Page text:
spoofed DNS answers.

5.  IANA Considerations

   This document has no IANA actions.

6.  References

6.1.  Normative References

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              Fujiwara, K. and P. A. Vixie, "Fragmentation Avoidance in
              DNS", Work in Progress, Internet-Draft, draft-ietf-dnsop-
              avoid-fragmentation-11, 19 January 2023,

              Hoffman, P. E., "DNS Security Extensions (DNSSEC)", Work
              in Progress, Internet-Draft, draft-ietf-dnsop-dnssec-bcp-
              06, 24 October 2022,

   [RFC1034]  Mockapetris, P., "Domain names - concepts and facilities",
              STD 13, RFC 1034, DOI 10.17487/RFC1034, November 1987,

   [RFC1464]  Rosenbaum, R., "Using the Domain Name System To Store
              Arbitrary String Attributes", RFC 1464,
              DOI 10.17487/RFC1464, May 1993,

   [RFC2119]  Bradner, S., "Key words for use in RFCs to Indicate
              Requirement Levels", BCP 14, RFC 2119,
              DOI 10.17487/RFC2119, March 1997,

   [RFC8174]  Leiba, B., "Ambiguity of Uppercase vs Lowercase in RFC
              2119 Key Words", BCP 14, RFC 8174, DOI 10.17487/RFC8174,
              May 2017, <>.

   [SHA256]   National Institute of Standards and Technology, "Secure
              Hash Standard (SHS), NIST FIPS 180-4", 2015,

6.2.  Informative References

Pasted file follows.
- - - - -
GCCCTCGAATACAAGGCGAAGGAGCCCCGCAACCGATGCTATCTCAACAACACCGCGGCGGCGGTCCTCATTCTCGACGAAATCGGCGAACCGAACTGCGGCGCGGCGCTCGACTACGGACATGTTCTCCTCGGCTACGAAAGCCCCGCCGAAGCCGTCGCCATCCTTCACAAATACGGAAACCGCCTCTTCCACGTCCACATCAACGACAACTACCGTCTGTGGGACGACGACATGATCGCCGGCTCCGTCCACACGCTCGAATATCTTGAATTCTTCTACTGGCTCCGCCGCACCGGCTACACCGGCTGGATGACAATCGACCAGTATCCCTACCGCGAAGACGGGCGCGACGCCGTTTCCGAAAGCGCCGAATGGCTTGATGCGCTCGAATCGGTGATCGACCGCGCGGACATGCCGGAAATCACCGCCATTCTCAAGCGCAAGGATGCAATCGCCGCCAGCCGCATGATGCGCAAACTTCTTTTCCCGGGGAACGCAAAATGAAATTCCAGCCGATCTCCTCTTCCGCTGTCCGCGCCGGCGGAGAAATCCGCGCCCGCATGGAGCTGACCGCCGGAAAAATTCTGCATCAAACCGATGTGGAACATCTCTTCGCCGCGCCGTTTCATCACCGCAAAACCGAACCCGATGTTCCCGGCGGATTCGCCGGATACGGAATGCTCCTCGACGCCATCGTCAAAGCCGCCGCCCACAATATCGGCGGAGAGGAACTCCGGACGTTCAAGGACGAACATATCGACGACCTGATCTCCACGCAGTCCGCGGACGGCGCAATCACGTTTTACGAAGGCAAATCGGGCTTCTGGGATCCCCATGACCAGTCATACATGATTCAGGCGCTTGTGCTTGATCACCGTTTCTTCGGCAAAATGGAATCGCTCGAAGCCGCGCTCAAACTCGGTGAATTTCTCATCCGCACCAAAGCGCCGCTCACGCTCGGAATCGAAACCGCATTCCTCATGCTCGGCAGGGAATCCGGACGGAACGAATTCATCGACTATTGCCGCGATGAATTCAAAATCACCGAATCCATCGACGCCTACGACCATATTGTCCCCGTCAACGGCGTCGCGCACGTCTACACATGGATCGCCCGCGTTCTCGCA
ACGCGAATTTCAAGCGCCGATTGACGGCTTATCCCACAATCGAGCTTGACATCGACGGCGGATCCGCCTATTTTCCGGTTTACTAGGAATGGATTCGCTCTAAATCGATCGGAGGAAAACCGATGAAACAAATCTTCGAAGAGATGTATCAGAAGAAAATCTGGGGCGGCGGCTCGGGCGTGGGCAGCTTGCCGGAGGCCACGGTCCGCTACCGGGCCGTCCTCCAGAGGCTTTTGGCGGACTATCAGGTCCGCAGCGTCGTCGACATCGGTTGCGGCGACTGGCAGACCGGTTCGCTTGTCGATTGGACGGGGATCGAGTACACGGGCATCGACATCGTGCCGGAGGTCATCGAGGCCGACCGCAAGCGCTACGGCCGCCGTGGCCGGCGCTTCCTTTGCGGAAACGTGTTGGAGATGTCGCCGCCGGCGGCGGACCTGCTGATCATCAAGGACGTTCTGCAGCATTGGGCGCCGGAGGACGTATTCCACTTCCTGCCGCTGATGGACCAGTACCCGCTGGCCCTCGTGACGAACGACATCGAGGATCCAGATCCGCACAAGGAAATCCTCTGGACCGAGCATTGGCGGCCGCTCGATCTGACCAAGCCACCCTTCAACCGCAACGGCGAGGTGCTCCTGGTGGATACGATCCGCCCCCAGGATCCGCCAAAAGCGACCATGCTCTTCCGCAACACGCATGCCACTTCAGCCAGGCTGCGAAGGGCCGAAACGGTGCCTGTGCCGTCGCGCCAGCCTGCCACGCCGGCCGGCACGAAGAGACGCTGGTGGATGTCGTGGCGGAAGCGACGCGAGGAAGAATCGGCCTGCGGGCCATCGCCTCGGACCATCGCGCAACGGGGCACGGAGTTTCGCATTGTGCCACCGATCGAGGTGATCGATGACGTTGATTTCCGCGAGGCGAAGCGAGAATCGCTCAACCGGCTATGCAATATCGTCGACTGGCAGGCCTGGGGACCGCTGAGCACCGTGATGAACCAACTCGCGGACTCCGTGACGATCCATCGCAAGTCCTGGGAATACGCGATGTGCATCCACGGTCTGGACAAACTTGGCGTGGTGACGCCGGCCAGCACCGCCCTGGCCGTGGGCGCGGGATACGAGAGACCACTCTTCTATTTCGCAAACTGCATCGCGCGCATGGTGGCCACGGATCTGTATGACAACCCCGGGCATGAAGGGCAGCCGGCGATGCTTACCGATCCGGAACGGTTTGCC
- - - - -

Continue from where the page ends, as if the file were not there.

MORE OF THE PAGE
AWS, "Option 1: DNS Validation", n.d.,

              Atlassian, "Verify over DNS", n.d.,

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              GitHub, "Verifying your organization's domain", n.d.,

              Google, "CNAME record values", n.d.,

              Google, "TXT record values", n.d.,

              Let's Encrypt, "Challenge Types: DNS-01 challenge", 2020,

   [RFC4086]  Eastlake 3rd, D., Schiller, J., and S. Crocker,
              "Randomness Requirements for Security", BCP 106, RFC 4086,
              DOI 10.17487/RFC4086, June 2005,

   [RFC6672]  Rose, S. and W. Wijngaards, "DNAME Redirection in the
              DNS", RFC 6672, DOI 10.17487/RFC6672, June 2012,

   [RFC8555]  Barnes, R., Hoffman-Andrews, J., McCarney, D., and J.
              Kasten, "Automatic Certificate Management Environment
              (ACME)", RFC 8555, DOI 10.17487/RFC8555, March 2019,

   [RFC9210]  Kristoff, J. and D. Wessels, "DNS Transport over TCP -
              Operational Requirements", BCP 235, RFC 9210,
              DOI 10.17487/RFC9210, March 2022,

Appendix A.  Appendix

   The survey done in this document found several varying methods for
   DNS domain verification techniques across providers.  This
   Appendix lists them, for completeness.

A.1.  Survey of Verification Techniques

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A.1.1.  TXT based

   TXT record-based DNS domain verification is usually the default
   option for DNS verification.  The service provider asks the user to
   add a DNS TXT record (perhaps through their domain host or DNS
   provider) at the domain with a certain value.  Then the service
   provider does a DNS TXT query for the domain being verified and
   checks that the value exists.  For example, this is what a DNS TXT
   verification record could look like for a provider Foo:   IN   TXT   "237943648324687364"

   Here, the value "237943648324687364" serves as the randomly-generated
   TXT value being added to prove ownership of the domain to Foo
   provider.  Note that in this construction provider Foo would have to
   query for all TXT records at "" to get the validating
   record.  Although the original DNS protocol specifications did not
   associate any semantics with the DNS TXT record, [RFC1464] describes